After spending nine months abroad, Titan was ready for a homecoming. Last month he touched back down in Suffolk, England, oblivious to all the fanfare surrounding his return. The bold European Turtle-dove had just unwittingly carried out a mission to map his own migration—the first time a member of his species had been tracked successfully from start to finish. It was a moment of triumph for researchers who are trying to figure out why the European Turtle-dove, a once-prolific bird, is on such a terrible downward spiral.

In terms of sheer numbers, turtle-dove populations are still healthy across their wide range—they breed throughout most of the European continent and into central Asia, and winter in sub-Saharan Africa. But more than half of the countries in the European Union have reported massive population losses, between 30 percent and 49 percent in the past 16 years.

Efforts to save the species from local endangerment are underway in some places, but no region has taken on the challenge with more ardor than the United Kingdom—with good cause. Since 1970 the U.K. population has been reduced by half every six years, and has dropped an alarming 96 percent overall.

“At this rate it’s not ridiculous to say the bird may be gone from Britain in the next 10 years,” says Danae Sheehan, the Migrants Programme Manager for the Royal Society for the Protection of Birds. She says that in the United Kingdom, this disappearance rate is due mostly to agricultural development in the dove’s breeding grounds.

The U.K. Wildlife and Countryside Act of 1981 was set in place to guard the elegant columbid within national borders, but the species is not well protected across the rest of Europe. Turtle-doves are listed under The Birds Directive, which shields them from hunters during breeding and migration seasons; many countries, however, don’t stick to this rule.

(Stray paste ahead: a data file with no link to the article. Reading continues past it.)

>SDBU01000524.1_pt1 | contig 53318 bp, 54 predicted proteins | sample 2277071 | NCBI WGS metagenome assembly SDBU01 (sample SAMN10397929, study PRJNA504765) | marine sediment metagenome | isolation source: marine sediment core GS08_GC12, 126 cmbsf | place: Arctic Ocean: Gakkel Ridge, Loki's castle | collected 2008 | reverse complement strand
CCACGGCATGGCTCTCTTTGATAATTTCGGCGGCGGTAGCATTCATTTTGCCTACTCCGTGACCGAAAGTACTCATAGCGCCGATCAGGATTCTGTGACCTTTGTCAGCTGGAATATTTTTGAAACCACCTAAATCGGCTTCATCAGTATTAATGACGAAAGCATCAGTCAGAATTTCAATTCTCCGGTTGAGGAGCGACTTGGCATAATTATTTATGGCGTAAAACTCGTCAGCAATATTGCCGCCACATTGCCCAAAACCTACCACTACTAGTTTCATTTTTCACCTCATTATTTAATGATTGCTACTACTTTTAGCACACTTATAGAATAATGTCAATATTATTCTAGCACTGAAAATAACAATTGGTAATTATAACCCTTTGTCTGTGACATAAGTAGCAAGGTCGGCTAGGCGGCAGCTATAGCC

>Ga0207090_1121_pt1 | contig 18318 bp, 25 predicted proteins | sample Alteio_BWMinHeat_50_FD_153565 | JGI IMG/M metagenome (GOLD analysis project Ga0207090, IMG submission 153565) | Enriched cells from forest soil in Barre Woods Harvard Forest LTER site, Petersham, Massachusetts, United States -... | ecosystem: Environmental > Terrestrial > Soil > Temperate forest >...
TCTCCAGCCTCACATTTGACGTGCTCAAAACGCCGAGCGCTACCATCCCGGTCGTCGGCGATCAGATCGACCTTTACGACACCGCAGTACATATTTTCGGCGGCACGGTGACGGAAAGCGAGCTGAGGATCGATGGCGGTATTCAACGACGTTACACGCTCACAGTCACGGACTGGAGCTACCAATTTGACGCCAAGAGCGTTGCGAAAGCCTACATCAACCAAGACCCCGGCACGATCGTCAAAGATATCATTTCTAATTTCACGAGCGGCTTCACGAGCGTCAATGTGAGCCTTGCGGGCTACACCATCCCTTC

Additional pressures like disease may be intensifying the problem. In a 2013 study by the University of Leeds and the RSPB, 86 percent of sampled Turtle and Collared doves carried Trichomonas gallinae, or “pigeon-canker”—a parasite that is often fatal to young social birds.

Whatever the cause, researchers are looking for a way to pull Titan and his kin back from the brink. In May 2012 multiple U.K. environmental groups, including the RSPB, Conservation Grade, the Pensthorpe Conservation Trust, and Natural England, came together to found Operation Turtle Dove. They were desperate to uncover the mysteries behind the dove’s decline and take the necessary actions to save it. Turtle-doves spend most of their time outside the United Kingdom, and little is known about their international excursions. “We selfishly think of these birds as ‘ours,’ which isn’t really a productive or correct way to look at the matter, and lets major factors go overlooked,” says Sheehan.